Managing one species for the benefit of another raises some serious questions.

Rapid encroachment by human development together with climate change has made life even harder for ungulate populations. There are struggling herds in many areas, especially in the western united states where ungulates still share the landscape with natural predators. We have come to expect, although not agree with, the degree of palliative removal of predators that goes along with the livestock growing history of the west. Unprotected domestic livestock share our rich public lands with indigenous wildlife and conflict often ensues. In this scenario, the predators are removed for the sake of the producer.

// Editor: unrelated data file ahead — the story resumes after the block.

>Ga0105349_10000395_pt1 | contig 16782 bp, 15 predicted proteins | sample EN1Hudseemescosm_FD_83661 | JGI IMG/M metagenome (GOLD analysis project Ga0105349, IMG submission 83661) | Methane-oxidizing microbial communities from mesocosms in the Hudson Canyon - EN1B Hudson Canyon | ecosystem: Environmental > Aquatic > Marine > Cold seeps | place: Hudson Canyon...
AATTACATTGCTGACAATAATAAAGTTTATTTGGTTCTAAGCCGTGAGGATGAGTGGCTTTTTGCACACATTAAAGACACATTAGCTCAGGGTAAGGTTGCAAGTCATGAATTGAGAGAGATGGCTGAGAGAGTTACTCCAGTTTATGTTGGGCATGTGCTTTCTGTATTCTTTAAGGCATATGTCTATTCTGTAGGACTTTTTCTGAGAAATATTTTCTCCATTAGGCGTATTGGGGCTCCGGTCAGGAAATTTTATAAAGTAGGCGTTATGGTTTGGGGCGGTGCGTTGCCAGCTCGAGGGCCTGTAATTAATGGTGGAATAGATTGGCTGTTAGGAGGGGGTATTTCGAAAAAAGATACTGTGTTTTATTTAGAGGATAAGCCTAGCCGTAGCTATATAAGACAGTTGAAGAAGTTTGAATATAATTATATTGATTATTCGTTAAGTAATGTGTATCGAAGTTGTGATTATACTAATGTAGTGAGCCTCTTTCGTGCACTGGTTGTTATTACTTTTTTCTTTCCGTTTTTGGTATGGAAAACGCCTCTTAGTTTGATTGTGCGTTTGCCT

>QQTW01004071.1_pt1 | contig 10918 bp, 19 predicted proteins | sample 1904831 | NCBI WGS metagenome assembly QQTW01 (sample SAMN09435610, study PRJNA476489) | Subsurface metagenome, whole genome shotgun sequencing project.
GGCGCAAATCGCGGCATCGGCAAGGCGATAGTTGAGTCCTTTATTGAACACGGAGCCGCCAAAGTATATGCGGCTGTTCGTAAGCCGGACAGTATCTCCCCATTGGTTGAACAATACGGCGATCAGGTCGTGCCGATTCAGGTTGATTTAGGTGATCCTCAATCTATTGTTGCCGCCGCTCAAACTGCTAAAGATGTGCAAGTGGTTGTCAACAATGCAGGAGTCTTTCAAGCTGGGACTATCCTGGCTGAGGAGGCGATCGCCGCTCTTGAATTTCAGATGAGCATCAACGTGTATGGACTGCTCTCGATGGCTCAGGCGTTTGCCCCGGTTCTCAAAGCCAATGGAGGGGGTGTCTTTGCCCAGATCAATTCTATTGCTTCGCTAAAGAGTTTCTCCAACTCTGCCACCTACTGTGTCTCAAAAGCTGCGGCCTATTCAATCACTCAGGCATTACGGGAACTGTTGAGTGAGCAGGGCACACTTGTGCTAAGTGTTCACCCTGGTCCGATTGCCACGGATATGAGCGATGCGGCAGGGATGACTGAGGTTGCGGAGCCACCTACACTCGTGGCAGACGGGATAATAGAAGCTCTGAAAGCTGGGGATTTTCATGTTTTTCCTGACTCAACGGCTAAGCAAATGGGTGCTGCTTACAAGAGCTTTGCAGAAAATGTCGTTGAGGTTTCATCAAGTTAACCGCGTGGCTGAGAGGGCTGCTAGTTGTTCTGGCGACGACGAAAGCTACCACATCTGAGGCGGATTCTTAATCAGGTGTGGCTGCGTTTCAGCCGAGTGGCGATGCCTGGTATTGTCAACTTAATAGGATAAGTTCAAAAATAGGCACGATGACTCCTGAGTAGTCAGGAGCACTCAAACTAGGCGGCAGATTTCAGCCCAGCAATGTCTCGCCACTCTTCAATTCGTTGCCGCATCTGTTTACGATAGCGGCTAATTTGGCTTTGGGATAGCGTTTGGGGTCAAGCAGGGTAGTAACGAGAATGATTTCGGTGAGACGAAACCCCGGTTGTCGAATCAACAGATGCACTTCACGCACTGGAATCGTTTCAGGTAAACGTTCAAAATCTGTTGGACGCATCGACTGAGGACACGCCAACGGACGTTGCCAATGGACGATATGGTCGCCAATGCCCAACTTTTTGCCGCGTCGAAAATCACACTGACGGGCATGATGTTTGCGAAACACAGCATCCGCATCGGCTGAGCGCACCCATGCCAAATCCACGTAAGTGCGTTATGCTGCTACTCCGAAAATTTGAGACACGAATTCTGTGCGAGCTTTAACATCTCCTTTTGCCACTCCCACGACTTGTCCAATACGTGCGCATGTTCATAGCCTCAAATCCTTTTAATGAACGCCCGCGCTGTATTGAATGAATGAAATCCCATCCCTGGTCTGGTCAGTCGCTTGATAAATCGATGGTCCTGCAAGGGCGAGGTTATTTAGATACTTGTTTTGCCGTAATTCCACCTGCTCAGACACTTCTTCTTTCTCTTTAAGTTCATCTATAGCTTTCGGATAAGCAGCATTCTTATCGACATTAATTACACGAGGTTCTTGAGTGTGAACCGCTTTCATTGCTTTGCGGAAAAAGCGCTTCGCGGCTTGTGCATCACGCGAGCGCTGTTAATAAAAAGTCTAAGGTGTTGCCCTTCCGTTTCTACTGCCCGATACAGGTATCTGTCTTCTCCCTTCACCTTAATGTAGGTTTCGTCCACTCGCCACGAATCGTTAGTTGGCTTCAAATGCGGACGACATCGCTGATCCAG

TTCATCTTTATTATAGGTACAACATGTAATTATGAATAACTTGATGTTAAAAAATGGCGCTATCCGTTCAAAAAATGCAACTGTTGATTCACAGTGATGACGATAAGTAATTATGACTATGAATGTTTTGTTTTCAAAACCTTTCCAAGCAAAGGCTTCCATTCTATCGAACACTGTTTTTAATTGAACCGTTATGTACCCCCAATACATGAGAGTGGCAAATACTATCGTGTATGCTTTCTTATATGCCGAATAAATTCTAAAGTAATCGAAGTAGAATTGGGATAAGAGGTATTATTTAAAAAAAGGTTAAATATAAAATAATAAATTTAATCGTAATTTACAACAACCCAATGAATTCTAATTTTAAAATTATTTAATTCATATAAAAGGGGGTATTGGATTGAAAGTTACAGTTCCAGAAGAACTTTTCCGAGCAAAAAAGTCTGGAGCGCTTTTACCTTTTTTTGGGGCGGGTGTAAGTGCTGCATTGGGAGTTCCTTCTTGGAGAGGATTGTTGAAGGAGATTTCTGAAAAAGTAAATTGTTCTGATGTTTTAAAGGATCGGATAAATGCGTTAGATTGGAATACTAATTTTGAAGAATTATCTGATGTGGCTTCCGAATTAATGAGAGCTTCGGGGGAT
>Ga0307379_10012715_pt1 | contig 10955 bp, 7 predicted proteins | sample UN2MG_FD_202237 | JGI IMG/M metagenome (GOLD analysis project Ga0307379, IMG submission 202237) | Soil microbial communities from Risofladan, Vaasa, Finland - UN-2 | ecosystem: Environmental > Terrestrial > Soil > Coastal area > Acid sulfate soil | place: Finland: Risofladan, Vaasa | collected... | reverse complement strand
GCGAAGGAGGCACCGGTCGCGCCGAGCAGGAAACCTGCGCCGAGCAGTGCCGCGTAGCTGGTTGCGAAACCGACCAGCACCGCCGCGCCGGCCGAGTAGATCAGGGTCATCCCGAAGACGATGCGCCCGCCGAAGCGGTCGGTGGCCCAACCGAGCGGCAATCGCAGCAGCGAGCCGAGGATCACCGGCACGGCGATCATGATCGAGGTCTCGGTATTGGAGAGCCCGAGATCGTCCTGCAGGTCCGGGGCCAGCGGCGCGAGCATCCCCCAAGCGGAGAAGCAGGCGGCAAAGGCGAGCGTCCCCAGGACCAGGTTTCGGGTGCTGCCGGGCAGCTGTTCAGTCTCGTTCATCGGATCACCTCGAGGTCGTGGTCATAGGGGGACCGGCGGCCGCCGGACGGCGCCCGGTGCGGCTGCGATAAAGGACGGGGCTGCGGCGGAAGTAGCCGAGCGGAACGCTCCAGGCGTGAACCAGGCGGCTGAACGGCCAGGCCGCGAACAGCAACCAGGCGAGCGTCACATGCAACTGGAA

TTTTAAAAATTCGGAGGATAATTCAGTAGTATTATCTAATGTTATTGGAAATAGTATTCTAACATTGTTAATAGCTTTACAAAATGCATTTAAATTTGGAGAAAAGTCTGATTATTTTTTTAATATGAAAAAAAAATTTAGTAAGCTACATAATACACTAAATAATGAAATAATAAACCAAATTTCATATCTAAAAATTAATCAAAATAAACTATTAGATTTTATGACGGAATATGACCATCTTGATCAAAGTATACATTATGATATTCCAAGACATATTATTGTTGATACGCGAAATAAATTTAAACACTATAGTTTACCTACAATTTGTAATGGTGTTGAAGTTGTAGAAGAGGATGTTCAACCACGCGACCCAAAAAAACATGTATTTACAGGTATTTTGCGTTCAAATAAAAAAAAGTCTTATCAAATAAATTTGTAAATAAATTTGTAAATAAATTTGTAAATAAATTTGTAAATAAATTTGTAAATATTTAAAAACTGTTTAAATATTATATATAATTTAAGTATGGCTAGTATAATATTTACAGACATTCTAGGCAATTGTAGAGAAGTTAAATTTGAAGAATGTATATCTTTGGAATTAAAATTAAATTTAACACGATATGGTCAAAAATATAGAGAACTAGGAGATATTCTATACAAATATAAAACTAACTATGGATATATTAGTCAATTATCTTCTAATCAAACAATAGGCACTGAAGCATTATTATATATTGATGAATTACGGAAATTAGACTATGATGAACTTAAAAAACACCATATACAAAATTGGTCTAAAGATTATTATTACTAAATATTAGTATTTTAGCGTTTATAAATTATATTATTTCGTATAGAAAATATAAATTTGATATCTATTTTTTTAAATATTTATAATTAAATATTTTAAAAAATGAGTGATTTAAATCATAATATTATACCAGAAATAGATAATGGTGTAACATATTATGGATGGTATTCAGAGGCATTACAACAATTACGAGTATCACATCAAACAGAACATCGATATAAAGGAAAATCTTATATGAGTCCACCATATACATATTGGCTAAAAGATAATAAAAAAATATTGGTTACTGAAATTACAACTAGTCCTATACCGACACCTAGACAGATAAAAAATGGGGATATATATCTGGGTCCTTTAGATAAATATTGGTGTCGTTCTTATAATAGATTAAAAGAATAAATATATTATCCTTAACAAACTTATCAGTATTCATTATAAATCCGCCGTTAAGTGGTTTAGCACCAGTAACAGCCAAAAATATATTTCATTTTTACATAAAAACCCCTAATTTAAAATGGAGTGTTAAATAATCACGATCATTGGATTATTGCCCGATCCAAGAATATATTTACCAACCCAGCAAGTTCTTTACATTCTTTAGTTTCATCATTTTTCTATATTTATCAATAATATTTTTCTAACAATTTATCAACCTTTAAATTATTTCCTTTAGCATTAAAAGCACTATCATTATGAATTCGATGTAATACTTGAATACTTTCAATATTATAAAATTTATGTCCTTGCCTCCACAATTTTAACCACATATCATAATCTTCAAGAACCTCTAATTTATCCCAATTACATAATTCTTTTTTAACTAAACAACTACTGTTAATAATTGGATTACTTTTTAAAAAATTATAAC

Sadly, this mentality has now migrated to the protection of wild ungulates. The word ‘hunting’ suggests that just as it is for predator and prey-there are no guarantees. But the powerful lobby of the sportsman has put pressure on wildlife managers to provide, not only ‘opportunity’ but also a greater degree of ‘success’. It is human nature to want someone or something to blame and in the case of declining deer, elk and moose, the large carnivore is a useful scapegoat. Many states are actively pursuing policies that will reduce mortality of ungulates by exerting additive pressure on predators. This increases the number of¬†ungulates for man to kill.

We must look very carefully at this shift to managing game species simply as ‘free ranging livestock’. They are not.

There is a significant difference between ‘managing’ wildlife and ‘manipulating’ it in response to social driven harvest demands.